Mr. Chris Halsor is the Traffic Safety Resource Prosecutor (TSRP)  in Colorado, where marijuana was first approved by state residents for medicinal use, and more recently for legal recreational use.  With the changes in the law,  Mr. Halsor has seen a troubling increase in drugged driving cases involving marijuana.
Impairment from Marijuana
Based on the science and the research, there is no question that marijuana impairs a person’s mental and physical? abilities. It is wrong to believe that marijuana use does not result in impaired driving. It is a scientific fact: Marijuana use increases the risk of being in a fatal crash.
Of significant concern is the public’s misunderstanding of the signs of marijuana impairment. Message after message has shown alcohol-impaired individuals with slurred speech, poor balance, and problems walking. Mental impairment is actually a greater issue because 1) driving is a complicated task requiring a person to focus on a number of critical factors simultaneously, and 2) alcohol affects a person’s mind and judgment before the physical signs are visible—meaning a person is already mentally impaired by the time the physical signs are observed. Mr. Halsor noted that the predominant marijuana-induced impairment affects a person’s judgment. The impairment is less about the physical response, but that does not make it any less dangerous than alcohol.
The increasing potency of Delta 9 THC is another concern when considering a person’s impairment. Delta 9 THC is the active impairing ingredient in marijuana. Several years ago the THC concentration was typically under 10%, even as low as 2-6% in a “joint.” Now, the potency is significantly higher and marijuana stores in Colorado advertise this increased potency. It is not uncommon to see ads for 20% potency or greater. It has become a race to the top, resulting in greater impairment.
Putting the THC concentrate into a variety of foods also creates problems. Adding the concentrate to food products results in delayed impairment. People consume these products, do not initially feel any effects and then drive, with the effects impacting them while driving.
Drugged Driving and Per Se Drug Laws
Many states have passed a ‘per se’ law, similar to the .08 breath alcohol concentration (BrAC) per se law for alcohol. Colorado passed a modified per se law that allows jurors to infer impairment if a person has 5 nanograms or greater of THC in their blood.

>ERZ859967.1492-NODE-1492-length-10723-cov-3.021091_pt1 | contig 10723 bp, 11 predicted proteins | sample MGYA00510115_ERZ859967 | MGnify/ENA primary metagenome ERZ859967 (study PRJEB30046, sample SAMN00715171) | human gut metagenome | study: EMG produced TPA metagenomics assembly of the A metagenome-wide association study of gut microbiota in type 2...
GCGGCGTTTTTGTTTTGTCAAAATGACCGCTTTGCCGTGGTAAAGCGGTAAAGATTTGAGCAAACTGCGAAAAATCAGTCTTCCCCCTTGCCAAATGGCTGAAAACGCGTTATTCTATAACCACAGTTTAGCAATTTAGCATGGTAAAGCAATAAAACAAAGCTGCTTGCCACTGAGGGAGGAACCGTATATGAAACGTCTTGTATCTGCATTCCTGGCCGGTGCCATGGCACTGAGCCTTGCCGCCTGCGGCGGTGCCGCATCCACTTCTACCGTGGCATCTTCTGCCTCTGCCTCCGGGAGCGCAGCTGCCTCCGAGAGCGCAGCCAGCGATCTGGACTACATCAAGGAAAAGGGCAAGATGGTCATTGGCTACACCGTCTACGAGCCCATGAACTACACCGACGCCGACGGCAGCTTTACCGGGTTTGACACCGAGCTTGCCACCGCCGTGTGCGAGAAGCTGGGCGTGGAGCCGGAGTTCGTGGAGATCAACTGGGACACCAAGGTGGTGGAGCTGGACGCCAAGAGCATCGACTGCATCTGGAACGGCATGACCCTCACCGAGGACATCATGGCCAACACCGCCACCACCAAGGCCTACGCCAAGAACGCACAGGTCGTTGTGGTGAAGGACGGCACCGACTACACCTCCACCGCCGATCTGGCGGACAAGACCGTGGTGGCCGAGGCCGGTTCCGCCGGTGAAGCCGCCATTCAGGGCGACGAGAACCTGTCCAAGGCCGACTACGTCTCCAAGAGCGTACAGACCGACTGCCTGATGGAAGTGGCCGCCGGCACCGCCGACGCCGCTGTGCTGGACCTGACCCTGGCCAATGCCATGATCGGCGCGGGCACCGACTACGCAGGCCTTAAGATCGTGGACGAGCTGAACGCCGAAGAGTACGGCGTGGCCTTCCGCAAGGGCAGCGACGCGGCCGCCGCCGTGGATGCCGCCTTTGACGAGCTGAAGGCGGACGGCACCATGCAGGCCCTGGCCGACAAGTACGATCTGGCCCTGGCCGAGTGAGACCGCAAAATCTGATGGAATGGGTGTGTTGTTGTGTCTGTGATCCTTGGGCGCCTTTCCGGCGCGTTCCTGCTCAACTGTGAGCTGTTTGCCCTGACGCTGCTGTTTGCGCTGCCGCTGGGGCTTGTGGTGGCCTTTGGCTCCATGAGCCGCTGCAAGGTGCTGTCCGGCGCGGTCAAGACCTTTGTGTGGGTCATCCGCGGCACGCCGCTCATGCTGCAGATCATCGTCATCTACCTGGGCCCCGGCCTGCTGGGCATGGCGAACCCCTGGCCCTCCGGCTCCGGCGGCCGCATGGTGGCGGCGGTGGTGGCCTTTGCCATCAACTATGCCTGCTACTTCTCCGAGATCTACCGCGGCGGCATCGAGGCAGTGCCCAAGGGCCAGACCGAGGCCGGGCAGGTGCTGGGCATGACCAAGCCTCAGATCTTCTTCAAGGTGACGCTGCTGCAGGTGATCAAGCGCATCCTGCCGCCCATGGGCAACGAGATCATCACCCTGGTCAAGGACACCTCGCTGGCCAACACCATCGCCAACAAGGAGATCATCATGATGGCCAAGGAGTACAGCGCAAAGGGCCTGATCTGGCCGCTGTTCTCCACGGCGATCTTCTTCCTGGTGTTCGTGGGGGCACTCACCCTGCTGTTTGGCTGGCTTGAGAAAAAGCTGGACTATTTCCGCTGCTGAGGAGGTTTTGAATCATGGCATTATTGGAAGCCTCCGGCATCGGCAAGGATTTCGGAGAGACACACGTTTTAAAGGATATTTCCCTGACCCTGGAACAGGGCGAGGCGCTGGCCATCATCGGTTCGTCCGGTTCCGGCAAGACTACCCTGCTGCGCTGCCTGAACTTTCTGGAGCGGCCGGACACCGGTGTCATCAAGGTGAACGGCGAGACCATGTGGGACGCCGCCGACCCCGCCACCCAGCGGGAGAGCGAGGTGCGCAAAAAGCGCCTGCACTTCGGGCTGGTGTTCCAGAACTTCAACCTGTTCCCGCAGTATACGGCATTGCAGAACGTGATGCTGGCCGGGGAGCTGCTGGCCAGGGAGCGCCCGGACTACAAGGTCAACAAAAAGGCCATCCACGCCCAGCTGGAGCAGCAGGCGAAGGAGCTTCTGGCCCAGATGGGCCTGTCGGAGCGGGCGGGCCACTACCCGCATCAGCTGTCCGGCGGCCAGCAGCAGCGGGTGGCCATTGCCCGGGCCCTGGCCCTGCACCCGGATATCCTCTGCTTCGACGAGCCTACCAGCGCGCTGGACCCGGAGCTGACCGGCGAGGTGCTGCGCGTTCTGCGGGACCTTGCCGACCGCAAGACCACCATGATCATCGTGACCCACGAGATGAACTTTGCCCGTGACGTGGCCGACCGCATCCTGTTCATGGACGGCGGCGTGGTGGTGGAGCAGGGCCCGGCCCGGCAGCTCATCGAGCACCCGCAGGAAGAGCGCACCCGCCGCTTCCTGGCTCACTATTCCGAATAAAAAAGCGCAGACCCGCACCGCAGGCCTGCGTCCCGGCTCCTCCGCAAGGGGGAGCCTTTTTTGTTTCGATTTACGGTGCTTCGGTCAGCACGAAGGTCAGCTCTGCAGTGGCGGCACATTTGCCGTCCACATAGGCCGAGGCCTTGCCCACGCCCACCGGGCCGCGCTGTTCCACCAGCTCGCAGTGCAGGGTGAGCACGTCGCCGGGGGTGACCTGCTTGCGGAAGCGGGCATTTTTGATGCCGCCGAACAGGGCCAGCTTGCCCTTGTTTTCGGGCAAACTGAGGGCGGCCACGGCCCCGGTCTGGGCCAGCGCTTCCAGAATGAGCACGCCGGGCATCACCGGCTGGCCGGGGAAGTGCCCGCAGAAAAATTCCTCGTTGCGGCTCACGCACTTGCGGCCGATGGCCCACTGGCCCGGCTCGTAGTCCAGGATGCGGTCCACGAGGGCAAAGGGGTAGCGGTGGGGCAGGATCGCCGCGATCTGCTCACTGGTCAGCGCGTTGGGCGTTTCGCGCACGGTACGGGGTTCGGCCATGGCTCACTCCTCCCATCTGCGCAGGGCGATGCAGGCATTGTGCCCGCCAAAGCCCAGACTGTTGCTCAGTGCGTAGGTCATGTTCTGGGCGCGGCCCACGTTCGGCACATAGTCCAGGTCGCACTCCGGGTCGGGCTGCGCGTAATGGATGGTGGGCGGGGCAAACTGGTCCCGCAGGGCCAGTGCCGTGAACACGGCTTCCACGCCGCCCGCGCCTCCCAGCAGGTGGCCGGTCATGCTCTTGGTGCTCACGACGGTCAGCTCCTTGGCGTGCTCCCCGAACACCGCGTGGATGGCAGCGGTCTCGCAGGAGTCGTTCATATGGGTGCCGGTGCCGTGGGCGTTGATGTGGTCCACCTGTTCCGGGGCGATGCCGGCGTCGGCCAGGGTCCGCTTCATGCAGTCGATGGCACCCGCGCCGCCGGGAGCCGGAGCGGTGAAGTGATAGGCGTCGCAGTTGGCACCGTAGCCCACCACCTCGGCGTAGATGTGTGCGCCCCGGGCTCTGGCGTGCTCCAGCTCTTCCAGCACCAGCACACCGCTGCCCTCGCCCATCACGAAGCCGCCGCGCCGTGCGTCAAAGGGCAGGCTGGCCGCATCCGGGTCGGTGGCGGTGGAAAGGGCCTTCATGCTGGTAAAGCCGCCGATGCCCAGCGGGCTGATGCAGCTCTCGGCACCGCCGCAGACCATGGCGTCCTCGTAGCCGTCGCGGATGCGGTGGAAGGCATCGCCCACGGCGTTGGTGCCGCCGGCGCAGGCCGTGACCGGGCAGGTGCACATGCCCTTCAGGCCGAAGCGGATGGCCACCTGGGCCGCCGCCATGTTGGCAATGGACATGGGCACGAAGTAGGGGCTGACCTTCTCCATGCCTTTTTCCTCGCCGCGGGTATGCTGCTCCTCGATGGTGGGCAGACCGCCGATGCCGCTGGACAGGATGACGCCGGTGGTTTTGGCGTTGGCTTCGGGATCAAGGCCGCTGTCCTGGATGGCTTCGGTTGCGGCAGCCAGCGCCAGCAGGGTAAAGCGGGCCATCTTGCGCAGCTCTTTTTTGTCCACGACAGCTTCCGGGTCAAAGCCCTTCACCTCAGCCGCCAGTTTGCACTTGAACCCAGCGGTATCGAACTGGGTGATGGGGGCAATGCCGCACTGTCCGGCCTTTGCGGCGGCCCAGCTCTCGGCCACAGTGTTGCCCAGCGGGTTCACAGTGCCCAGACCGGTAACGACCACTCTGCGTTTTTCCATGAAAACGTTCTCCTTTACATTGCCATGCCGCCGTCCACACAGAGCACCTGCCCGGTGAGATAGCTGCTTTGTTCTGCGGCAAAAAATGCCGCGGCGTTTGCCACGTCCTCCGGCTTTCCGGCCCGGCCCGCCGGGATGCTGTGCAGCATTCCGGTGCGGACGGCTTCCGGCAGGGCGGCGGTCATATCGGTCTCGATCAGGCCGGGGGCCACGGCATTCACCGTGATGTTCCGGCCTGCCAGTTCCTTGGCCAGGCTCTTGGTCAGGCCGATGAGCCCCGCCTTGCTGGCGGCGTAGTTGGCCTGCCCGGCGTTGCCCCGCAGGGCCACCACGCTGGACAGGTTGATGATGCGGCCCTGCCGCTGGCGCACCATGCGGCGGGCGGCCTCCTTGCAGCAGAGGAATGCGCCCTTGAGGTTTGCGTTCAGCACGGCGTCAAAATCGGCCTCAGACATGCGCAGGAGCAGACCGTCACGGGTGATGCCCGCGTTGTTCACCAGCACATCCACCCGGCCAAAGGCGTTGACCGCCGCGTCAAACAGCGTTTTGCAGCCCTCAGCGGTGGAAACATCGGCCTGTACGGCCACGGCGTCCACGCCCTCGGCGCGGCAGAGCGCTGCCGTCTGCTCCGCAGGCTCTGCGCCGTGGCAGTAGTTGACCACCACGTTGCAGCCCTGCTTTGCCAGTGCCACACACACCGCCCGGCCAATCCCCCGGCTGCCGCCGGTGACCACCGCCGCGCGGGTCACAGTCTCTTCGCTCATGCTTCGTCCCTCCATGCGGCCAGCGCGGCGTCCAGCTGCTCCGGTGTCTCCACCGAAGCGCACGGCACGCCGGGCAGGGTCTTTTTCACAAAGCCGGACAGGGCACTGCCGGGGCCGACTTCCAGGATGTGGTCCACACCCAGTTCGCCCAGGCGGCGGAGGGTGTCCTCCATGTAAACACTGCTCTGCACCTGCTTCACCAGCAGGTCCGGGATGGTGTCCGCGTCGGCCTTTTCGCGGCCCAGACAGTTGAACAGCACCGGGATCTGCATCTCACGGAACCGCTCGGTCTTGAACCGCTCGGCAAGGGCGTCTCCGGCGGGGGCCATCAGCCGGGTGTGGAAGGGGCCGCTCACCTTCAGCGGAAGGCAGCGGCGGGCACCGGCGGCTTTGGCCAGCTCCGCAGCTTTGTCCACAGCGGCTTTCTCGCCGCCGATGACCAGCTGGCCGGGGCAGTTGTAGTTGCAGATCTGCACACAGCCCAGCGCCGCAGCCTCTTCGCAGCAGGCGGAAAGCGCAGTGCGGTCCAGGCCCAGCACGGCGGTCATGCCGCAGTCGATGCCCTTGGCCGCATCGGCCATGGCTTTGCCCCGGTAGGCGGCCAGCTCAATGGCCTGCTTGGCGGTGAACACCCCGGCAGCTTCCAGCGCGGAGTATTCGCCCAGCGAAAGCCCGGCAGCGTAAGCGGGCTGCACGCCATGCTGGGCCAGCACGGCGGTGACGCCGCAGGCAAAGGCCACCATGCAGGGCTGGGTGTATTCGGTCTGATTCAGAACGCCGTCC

One argument against a per se law is that marijuana stays in the body for up to 30 days. However, Delta 9 THC is generally in the blood only 1 to 3 hours. The THC that is found in the body days later is THC-COOH, an inactive non-impairing metabolite.
Shortly after NTSB’s announcement of the NTSB Most Wanted List in January 2014, the Traffic Safety Guy was able to briefly speak with NTSB Board Member Dr. Mark Rosekind. I asked him about substance impaired driving and the issues marijuana is causing for safe driving. His response is part of this episode.
- NIDA – Marijuana Abuse
- NTSB – Most Wanted List
- ONDCP – Drugged Driving
- The Pew Charitable Trusts – How High is Too High to Drive?
- Fatal Car Crashes Involving Pot Use Have Tripled in U.S.
- Trends in Alcohol and Other Drugs Detected in Fatally Injured Drivers
- NHTSA – 2007 National Roadside Survey of Alcohol and Drug Use by Drivers
- NDAA – Between the Lines – A New High in Colorado
- Traffic Safety Guy Video – NTSB – Most Wanted List
- Highway to Safety Podcast Episode – Drugged Driving
 A TSRP provides traffic-related education, research and technical assistance to prosecutors and law enforcement, with an emphasis on impaired driving.
 Marijuana is still considered an illegal drug by the U.S. Federal Government; thus, there is a dispute on whether or not the drug is legal.
 This episode is not a discussion on the pros and cons of legalizing marijuana. The focus is marijuana’s impact on traffic safety.
The Honorable Peggy Hora, international expert on Drug Treatment Courts, including DWI (Driving While Impaired/Intoxicated) Courts, discusses what DWI Courts are and why they are needed to reduce impaired driving by substance-addicted individuals.
Impaired driving kills. The answer to ending impaired driving is: Stop drinking and driving. While a simple statement, the solution is far from effortless. Because a broad spectrum of individuals are arrested for DWI, different responses are required. In the United States, two-thirds of those arrested will not repeat the crime of impaired driving. The arrest and conviction are sufficient wake-up calls. However, some individuals are addicted to alcohol or other drugs, and the traditional approaches do not work. They continue to drink, then drive, to be arrested and convicted. It becomes an unending cycle, as jail or prison does not change their behavior. For this specific group of offenders, a different approach is needed. That different approach is a DWI Court.
Format of a DWI Court